Mountain View’s team of 15 full-time creatives takes a process-driven approach to helping their clients strategically think about their video project. They start with the “Creative Brief” – a consensus-building tool that enables client and agency to jointly define the project deliverables and the purpose and objectives, including audience and key messages.
Gonyeau considers the purpose and objectives “the real meat” of the brief. It’s where he asks clients, “Why this?” “Why now?” “What’s changed?” It’s also when the agency helps the clients define the creative challenge of “What do you want the audience to think, feel and do?”
From the Project Brief, Mountain View’s team defines their client’s story. A storytelling worksheet helps the process along – it embraces the classic three-act screenplay structure, including the concept of a hero.
An important detail is distribution of the video, leveraging a company’s internal and external social media, video and PR channels. “Too many people leave this as an afterthought,” said Pruitt. “When you tell stories with video, you are making an investment and you want to make sure you are getting the most out of that investment. Creating a multi-channel distribution plan is the way to do that.”
He advised, “Look at what the core communication channels are to reach the target audience, whether it’s internal, external, corporate marketing, PR, social media. You can figure out which ones to take the most advantage of and which ones you didn’t think of to get this message out. Then, once you have the distribution plan mapped out, promote it.”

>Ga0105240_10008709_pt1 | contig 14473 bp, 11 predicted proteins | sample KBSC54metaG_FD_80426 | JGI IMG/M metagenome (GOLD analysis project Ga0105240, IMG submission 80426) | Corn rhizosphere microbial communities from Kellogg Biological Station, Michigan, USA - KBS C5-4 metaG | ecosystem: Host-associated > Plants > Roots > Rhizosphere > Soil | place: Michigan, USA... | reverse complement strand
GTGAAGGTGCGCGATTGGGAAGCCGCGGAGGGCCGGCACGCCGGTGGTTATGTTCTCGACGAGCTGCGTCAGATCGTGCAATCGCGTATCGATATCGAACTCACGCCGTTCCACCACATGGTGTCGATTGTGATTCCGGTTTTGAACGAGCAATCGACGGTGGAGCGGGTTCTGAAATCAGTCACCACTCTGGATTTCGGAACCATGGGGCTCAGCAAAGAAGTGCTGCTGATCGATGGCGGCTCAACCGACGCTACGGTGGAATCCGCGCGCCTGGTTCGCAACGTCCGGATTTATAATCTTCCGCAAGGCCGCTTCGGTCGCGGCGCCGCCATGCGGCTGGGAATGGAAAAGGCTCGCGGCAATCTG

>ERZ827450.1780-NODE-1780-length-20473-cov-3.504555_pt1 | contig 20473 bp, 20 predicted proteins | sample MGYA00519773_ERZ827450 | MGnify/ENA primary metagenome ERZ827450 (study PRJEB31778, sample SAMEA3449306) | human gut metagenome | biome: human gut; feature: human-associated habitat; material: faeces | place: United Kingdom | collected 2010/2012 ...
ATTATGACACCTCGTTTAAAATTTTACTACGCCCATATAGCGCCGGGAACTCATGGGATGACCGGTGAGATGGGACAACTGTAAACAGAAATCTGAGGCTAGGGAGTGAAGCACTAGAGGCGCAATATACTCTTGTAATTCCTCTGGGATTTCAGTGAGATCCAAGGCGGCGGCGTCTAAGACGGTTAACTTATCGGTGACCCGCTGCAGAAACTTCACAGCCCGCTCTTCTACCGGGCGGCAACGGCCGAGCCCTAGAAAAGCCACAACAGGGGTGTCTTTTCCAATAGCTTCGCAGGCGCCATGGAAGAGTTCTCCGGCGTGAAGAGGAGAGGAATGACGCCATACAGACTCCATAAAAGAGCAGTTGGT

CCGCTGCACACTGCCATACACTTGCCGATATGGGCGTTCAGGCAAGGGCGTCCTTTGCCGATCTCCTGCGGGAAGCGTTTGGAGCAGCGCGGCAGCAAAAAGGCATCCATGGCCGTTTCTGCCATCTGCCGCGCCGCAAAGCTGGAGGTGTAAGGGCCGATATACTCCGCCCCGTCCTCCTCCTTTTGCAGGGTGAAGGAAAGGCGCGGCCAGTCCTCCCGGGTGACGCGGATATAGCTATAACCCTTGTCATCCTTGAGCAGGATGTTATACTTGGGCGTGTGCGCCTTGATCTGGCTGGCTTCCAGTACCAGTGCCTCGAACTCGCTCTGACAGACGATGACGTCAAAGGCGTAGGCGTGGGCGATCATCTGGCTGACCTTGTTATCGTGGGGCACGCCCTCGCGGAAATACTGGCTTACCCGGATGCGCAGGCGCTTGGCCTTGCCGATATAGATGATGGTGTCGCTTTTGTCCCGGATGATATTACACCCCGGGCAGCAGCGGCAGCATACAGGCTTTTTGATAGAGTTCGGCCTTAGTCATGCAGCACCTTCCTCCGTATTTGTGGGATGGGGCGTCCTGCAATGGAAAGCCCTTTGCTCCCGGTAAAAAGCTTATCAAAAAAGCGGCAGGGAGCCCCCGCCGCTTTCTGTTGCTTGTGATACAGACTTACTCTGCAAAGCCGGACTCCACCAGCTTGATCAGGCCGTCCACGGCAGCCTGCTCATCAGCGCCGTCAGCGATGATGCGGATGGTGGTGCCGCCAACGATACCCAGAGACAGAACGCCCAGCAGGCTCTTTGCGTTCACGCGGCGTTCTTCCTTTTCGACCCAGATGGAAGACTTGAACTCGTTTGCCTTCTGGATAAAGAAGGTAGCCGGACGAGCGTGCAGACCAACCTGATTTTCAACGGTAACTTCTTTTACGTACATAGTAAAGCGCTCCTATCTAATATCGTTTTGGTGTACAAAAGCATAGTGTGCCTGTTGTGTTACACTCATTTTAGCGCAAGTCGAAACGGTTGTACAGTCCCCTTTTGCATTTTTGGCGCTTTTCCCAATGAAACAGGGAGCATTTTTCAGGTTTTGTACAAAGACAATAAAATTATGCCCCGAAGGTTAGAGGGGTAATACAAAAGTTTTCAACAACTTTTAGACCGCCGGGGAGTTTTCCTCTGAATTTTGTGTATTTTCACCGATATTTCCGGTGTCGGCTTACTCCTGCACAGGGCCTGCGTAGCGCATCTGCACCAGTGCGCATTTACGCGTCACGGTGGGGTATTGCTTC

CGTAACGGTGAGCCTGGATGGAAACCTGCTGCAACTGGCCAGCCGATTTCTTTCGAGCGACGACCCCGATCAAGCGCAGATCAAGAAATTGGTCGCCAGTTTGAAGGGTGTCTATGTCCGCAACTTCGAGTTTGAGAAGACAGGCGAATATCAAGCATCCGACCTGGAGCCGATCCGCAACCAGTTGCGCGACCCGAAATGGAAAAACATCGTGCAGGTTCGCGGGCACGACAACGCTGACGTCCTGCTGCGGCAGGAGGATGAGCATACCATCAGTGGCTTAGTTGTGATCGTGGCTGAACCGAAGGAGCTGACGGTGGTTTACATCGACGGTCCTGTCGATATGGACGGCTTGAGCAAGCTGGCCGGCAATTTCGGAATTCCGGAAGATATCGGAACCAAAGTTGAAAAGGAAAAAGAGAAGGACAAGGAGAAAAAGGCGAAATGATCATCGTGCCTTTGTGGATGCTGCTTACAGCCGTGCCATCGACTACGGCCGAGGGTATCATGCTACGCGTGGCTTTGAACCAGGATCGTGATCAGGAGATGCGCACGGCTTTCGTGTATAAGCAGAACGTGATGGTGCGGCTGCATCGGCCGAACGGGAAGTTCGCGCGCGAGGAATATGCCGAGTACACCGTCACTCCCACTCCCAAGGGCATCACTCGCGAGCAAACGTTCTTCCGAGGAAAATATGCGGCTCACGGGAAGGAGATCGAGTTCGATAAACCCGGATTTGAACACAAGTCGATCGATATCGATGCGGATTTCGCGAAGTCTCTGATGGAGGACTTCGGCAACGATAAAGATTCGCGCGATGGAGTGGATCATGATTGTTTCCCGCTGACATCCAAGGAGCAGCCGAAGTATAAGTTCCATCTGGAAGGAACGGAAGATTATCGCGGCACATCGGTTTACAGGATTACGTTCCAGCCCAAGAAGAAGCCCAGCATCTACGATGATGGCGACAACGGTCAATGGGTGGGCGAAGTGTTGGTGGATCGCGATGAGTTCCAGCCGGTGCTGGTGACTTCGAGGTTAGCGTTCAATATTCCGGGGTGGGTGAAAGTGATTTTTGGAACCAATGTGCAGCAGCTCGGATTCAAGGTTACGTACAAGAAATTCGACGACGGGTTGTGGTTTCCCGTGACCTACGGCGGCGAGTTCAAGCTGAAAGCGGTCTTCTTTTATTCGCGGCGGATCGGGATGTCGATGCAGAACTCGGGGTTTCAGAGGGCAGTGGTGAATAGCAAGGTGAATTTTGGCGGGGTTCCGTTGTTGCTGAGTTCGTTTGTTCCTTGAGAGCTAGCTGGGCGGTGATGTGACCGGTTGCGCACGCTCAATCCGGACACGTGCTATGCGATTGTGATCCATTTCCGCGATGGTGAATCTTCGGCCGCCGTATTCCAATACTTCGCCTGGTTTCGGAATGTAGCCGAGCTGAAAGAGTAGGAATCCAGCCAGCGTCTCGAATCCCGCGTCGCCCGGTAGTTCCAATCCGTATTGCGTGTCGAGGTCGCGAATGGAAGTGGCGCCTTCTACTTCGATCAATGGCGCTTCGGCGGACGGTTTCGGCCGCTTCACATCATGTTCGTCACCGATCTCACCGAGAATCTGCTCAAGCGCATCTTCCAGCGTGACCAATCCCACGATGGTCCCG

Mountain View’s principals then shared examples of their agency’s video work from clients such as Coca-Cola, Raytheon and GE. Check out videos showcasing:
- Coca-Cola’s Freestyle Mobile App – http://www.mountainviewgroup.com/tag/featured/#openModal2
- We are Raytheon (Corporate Video) –
- The People Behind the Power: GE Power & Water –
The two presenters summed up their talk by sharing a quote by Seth Godin: “Marketing is no longer about the stuff that you make, but about the stories you tell.”
Following the presentation, communication pros shared their impressions:
- “I loved the talk and the Creative Brief leave-behind in how to construct a story. Very worthwhile!” – Scott Dixon, President, CATMEDIA
- “The most valuable takeaway from the talk was the necessity of doing a Creative Brief and to know the one key message you’re going to give. In my experience working as freelancer for corporate clients, we sometimes forget to ask, ‘What is your objective?’ ‘Why do you need a video?’”- Elisabeth Holmes, The Writing Studio
- “The point that no one needs a video; what they need is a solution to a problem, really stood out for me because it brings everything back to the business and keeps us focused, allowing us to drive the business forward. “ – Uzo Amajor, Internal Communications Manager
ABOUT THE AUTHOR
Anne Wainscott-Sargent is an Atlanta-based communications strategist, storyteller and author. Find her online at http://annewainscott.com/writing-consulting-services/ or on Twitter @annewainscott.